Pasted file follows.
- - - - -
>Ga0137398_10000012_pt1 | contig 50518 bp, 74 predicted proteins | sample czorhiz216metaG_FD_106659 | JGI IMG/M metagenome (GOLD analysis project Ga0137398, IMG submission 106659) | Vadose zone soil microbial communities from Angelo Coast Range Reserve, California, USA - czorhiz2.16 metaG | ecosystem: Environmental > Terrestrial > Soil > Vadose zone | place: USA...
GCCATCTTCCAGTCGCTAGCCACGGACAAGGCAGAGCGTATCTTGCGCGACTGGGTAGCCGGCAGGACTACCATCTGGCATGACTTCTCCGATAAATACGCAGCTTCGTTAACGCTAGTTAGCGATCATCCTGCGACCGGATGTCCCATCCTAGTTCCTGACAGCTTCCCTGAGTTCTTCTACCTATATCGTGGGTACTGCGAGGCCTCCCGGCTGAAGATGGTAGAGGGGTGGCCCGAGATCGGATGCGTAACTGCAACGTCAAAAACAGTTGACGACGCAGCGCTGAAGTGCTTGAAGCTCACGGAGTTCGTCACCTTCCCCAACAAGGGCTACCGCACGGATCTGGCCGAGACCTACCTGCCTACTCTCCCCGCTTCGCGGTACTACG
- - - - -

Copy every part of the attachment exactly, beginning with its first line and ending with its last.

>Ga0137398_10000012_pt1 | contig 50518 bp, 74 predicted proteins | sample czorhiz216metaG_FD_106659 | JGI IMG/M metagenome (GOLD analysis project Ga0137398, IMG submission 106659) | Vadose zone soil microbial communities from Angelo Coast Range Reserve, California, USA - czorhiz2.16 metaG | ecosystem: Environmental > Terrestrial > Soil > Vadose zone | place: USA...
GCCATCTTCCAGTCGCTAGCCACGGACAAGGCAGAGCGTATCTTGCGCGACTGGGTAGCCGGCAGGACTACCATCTGGCATGACTTCTCCGATAAATACGCAGCTTCGTTAACGCTAGTTAGCGATCATCCTGCGACCGGATGTCCCATCCTAGTTCCTGACAGCTTCCCTGAGTTCTTCTACCTATATCGTGGGTACTGCGAGGCCTCCCGGCTGAAGATGGTAGAGGGGTGGCCCGAGATCGGATGCGTAACTGCAACGTCAAAAACAGTTGACGACGCAGCGCTGAAGTGCTTGAAGCTCACGGAGTTCGTCACCTTCCCCAACAAGGGCTACCGCACGGATCTGGCCGAGACCTACCTGCCTACTCTCCCCGCTTCGCGGTACTACG